Freedom House Ambulance - The FIRST Responders

In 1967, Pittsburgh's inner city produced America’s first EMT service. Comprised solely of Black men and women recruited from the city’s Hill District neighborhood, the paramedics of Freedom House Ambulance became trailblazers in providing pre-hospital and CPR care. Freedom House was initially conceived to respond to the needs of Pittsburgh’s African American community who often times, couldn’t rely on police during an emergency. Their ground breaking work became the basis for all paramedics training in the country. However, despite its success - racism and power dynamics in Pittsburgh shut down Freedom House, leaving its legacy almost lost to history.

This 30-minute documentary explores the rise and fall of Freedom House Ambulance. With rare archival images, the program features the story of inception from an original founder, compelling reflections of surviving paramedics, stories of the world-renowned doctors who trained them, and memories of lifelong Hill District residents.

  • Annette Banks
  • Annette Banks
  • Minette Seate
    Executive Producer
  • Project Type:
    Documentary, Short
  • Runtime:
    28 minutes 16 seconds
  • Completion Date:
    January 10, 2023
  • Country of Origin:
    United States
  • Country of Filming:
    United States
  • Language:
  • Shooting Format:
  • Aspect Ratio:
  • Film Color:
    Black & White and Color
  • First-time Filmmaker:
  • Student Project:
  • The Video Consortium - Pittsburgh: The Spring Gathering
    Pittsburgh, PA
    United States
    May 16, 2023
  • Shadyside Medicine Grand Rounds - In person and virtual
    Pittsburgh, PA
    United States
    March 16, 2023
  • Carnegie Mellon University - Black History Event
    Pittsburgh, PA
    United States
    February 2, 2023
  • Pittsburgh Premier
    United States
    January 10, 2023
    Pre-TV Premier
Director Biography - Annette Banks

Annette Banks is an independent documentary filmmaker who pursued her love of storytelling and video production after a life-changing decision. She had been trained as a mechanical engineer, working for many years in industry, but a health challenge led her to step away from that career to chase her creative aspirations. After completion of a filmmaking fellowship at the local Pittsburgh PBS station, she became an on-call producer, and has since produced over two dozen short form documentaries. Her videos have won multiple awards including four regional Emmy® Awards, two Golden Quill Awards from the Press Club of Western Pennsylvania, and a PAB Award from the Pennsylvania Association of Broadcasters.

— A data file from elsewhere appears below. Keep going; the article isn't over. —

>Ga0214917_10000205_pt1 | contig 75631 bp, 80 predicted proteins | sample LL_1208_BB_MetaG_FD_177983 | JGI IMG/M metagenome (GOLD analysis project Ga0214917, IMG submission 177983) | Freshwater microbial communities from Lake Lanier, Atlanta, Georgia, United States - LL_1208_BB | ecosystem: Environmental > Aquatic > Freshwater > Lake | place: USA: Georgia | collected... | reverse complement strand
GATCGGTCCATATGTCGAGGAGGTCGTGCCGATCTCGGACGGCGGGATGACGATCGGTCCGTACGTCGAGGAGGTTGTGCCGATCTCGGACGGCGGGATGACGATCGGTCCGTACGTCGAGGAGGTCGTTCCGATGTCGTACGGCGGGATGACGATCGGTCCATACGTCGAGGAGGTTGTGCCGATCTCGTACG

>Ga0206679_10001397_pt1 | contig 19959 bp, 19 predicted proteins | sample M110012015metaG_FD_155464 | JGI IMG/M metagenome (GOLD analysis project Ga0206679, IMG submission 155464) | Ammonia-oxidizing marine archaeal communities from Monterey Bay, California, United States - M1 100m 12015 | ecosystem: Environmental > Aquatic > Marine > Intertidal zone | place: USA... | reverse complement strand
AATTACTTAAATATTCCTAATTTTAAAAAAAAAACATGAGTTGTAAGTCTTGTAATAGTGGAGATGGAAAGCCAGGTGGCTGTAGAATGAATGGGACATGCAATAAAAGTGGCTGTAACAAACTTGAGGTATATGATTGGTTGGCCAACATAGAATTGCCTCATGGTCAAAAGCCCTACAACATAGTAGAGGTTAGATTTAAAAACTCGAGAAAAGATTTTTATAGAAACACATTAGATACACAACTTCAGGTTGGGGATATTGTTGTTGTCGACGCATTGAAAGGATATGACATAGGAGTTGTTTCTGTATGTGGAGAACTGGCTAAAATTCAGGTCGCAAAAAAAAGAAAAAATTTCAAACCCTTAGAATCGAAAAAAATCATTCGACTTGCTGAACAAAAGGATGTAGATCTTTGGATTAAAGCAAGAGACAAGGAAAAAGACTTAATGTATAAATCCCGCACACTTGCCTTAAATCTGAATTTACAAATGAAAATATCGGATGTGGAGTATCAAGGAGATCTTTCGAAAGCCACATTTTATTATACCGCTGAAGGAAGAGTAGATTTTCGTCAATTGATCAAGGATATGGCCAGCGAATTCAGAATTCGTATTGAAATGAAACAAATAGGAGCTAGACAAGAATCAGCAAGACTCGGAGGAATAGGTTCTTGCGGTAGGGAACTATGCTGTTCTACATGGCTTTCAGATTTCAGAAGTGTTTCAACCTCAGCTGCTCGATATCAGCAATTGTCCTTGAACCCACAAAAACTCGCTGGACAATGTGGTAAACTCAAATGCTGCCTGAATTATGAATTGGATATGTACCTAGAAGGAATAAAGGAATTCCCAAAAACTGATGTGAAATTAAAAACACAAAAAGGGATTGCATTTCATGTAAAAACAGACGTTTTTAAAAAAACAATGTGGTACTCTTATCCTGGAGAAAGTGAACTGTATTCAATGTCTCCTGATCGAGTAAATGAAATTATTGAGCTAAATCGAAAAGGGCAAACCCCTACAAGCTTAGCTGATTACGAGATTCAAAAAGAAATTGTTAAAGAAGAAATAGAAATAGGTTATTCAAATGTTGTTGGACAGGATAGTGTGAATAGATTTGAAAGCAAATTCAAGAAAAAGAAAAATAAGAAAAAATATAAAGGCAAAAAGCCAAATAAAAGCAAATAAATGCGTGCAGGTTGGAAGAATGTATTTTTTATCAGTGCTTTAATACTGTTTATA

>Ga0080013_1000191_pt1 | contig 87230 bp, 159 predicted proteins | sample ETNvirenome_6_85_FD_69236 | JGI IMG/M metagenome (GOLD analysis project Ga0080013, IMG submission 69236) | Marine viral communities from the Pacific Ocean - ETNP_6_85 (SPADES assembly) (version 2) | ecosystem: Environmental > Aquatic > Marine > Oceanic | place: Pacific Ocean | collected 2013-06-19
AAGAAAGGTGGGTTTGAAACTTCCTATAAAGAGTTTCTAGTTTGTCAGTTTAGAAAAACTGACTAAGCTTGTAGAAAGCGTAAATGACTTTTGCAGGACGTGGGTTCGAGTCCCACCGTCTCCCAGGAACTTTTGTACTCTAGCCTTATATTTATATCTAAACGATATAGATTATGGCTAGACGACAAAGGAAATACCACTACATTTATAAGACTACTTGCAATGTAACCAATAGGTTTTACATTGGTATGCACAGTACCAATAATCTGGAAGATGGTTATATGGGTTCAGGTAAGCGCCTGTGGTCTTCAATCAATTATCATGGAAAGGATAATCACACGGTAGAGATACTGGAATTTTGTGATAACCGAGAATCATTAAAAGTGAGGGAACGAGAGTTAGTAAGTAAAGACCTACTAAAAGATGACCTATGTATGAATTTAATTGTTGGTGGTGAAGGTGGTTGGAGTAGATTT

Annette found that her passion lies with interviewing and telling the stories of people who have lived through historical events and who have impacted the future through their actions.

Add Director Biography
Director Statement

I was surprised to discover that ambulances and EMTs didn't exist when I was a young child, probably because we were fortunate enough not to need one.  At that time, the police or fire departments, or even the local funeral homes, would respond to emergency calls, providing transport to the closest hospital.  The term 'swoop and scoop' was used to describe how they would show up in something like a paddy wagon, put you in the back, on a stretcher, all alone, and drive as fast as possible to the hospital without any concern about bumps and turns along the way.  The highest level of medical training they would have had would be the equivalent of Boy Scout first aid training.

The first ambulance services as we know them today started rolling out in the late 1960s, and the VERY FIRST ambulances and EMTs were from Pittsburgh, my home town of over 30 years.  However, in January of 2022, I knew none of this.  I came across the name Freedom House Ambulance for the first time in a tweet from the Heinz History Center, offering school age children a webinar about Freedom House Ambulance with the opportunity to ask questions to one of the original paramedics.  I was intrigued.

My research unearthed memoirs from the doctors who were involved and published articles from the funding organizations, basically stating that the men and women of Freedom House were part of an experiment that on paper looked certain to fail, but in reality became a huge success.  I found my way to John Moon, the original paramedic from the webinar, and he in turn introduced me to other surviving Freedom House paramedics as well as one of the original founders.  

The more I learned, the more compelled I felt to share their stories and the immense pride that they feel. I wanted to capture and share the wistful recounts of interacting with neighbors and with doctors, and the smiles and laughter that accompanied the discussions of working with the other paramedics. And I wanted people to know why, despite their success, they were shut down after only a few years.

Freedom House Ambulance started out in 1968 as being nearly 100% African American. Politics and racism changed the dynamics and racial makeup of the group, and ultimately shut them down, right at the very peak of their careers.  Less than ten years after Freedom House Ambulance was founded, the Pittsburgh City EMS was less than 5% Black.

This documentary was created to give credit to the men and women of Freedom House Ambulance for their pioneering work in pre-hospital medicine. Our goal is to increase general awareness but also to provide a tool that organizations and educators can use to help share this important history.